Paradox lies at the center of many business decisions. The problem with paradox is that it’s a persistent contradiction between interdependent elements that resist a simple binary choice, for example, the need to mitigate risk to provide ‘certainty’ and the need to take risks to seize opportunities.
When dealing with most decisions, good managers decide – lucky ones get it right, you make your decision and can move on. Paradoxes are in a completely different place after you have made a decision on how to balance the paradox, the paradox remains – there is no clear-cut solution to the paradox and everyone can have a different opinion based on their view and hindsight!
Our latest article, The problem with paradox describes the problem and suggests some options for living with paradox: https://mosaicprojects.com.au/Mag_Articles/SA1058_The_Problem_with_Paradox.pdf
For more articles on decision making see: https://mosaicprojects.com.au/PMKI-TPI-010.php#Decisions
Two linked articles on the free ‘Project Manager’ website discuss the reasons so many bad decisions are made about continuing or stopping projects and other business endeavors.
– Avoiding sunk cost syndrome on your project.
– How not to kill a project.
We will be taking both of these concepts forward in a few weeks.
The quality of any decision you make is determined by the quality of the information and advice you receive. Good information does not necessarily mean a good decision, but bad information will almost certainly lead to a bad decision.
The decision making process and the types of decision a project manager, and almost anybody else, has to make are discussed in WP1053 Decision Making. The closely aligned process of problem solving in WP1013 . Good information and advice is an essential input to both of these processes.
The right information has the potential to reduce or remove the uncertainty at the centre of every decision. If you are lucky and the information or advice removes all of the uncertainty, then there is nothing left to decide! Usually even with good advice, there is still some uncertainty and you still have to make the decision.
In reality, we rarely if ever have enough information; the challenge is to get as much information as is sensible in the circumstances and then make a timely decision accepting there will inevitably be gaps in your knowledge potentially leading to suboptimal outcomes.
However, simply collecting vast quantities of information does not help (unless you are using data mining). Generally information has no value, unless it has the potential to change your decision! The critical thing in decision making is having the key elements of information available when needed, in a useful form, which improves your awareness of the situation and your ability to decide.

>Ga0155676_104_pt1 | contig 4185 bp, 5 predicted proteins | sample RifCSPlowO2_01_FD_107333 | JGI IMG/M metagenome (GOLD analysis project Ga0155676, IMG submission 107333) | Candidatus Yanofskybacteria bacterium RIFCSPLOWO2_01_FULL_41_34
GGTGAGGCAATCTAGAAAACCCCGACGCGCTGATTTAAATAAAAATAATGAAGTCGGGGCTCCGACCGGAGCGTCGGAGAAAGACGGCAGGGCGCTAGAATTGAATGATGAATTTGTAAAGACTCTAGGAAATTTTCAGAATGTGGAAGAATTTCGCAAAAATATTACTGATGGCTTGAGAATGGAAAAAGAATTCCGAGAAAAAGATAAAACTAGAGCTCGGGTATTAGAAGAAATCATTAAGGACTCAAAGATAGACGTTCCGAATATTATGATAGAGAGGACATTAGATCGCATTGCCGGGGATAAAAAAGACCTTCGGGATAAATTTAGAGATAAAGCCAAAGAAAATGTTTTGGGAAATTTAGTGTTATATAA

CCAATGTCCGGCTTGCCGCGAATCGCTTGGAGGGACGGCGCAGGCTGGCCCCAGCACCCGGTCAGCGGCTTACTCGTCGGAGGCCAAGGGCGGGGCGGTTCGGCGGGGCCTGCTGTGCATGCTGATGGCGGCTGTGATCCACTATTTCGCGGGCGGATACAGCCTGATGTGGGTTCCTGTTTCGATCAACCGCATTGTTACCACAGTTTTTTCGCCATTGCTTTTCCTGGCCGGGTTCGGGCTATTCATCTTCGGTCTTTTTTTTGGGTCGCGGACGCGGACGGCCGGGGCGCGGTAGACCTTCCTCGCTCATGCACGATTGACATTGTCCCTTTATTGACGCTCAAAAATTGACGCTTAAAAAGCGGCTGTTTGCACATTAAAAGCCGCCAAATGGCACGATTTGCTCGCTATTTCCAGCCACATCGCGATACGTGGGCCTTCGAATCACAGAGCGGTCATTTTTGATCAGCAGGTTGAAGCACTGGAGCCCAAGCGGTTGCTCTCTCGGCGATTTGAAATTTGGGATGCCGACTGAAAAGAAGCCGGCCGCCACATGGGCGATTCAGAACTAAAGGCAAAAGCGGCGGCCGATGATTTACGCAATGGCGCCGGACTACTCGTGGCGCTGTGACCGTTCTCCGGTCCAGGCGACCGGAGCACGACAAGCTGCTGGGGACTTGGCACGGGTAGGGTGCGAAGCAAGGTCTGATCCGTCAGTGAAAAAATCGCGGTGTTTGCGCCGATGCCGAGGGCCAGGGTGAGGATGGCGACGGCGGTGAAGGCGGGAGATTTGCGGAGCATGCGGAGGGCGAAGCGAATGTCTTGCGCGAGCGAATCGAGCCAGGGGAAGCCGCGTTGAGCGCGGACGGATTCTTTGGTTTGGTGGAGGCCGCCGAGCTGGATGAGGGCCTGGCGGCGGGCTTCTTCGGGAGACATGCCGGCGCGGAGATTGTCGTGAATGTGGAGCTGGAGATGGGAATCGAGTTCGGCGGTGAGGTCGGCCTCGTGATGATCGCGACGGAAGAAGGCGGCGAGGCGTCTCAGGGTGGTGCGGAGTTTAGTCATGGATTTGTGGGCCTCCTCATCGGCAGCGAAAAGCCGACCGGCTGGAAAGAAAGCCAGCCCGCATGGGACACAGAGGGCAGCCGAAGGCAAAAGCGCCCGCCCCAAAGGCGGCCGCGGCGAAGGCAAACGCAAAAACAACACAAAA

But no information or advice is perfect. Before making use of any information, the decision maker has to evaluate the reliability and accuracy of the information or advice and look for any vested interests or bias on the part of the people developing the information or proposing the advice. Good decision makers usually have very finely tuned ‘bull s**t’ detectors. And whilst this skill often seems to be innate to an individual many of the skills can be learned.
Some of the elements to consider when weighing up information are:
- As a starting point, everyone is biased and most people have vested interests.
The antidote to bias and vested interests are to consider what effect these influences may have. The more effort someone has committed to developing a set of information, the greater their vested stake in the work. See more on Biases.
- Beware of factoids!
You will be pleased to know, you are one of the 1635 people who have read this post, and as a consequence are now aware of factoids.How do we know this? We don’t. I just made it up; but you can’t call me wrong, because you don’t know, either. A factoid is something that looks like a very precise fact. The antidote to factoids is source information. Good source information in the statement above would be ‘our web counter shows that you are visitor 1635 to this page’. Start worrying if the source is nebulous ‘our webmaster advises’ or ‘based on a sophisticated time related algorithm…’.
- Beware of false precision.
Almost everything that affects project decisions is a guess, assessment or estimate (the terms are largely synonymous) about something that may occur in the future But no one has precise information about the future! False precision damages credibility (see: Is what you heard what I meant?) and is generally less than useful. The antidote to false precision is to ask for ranges and the basis of the range statement.
- Lies, dam lies and statistics 1.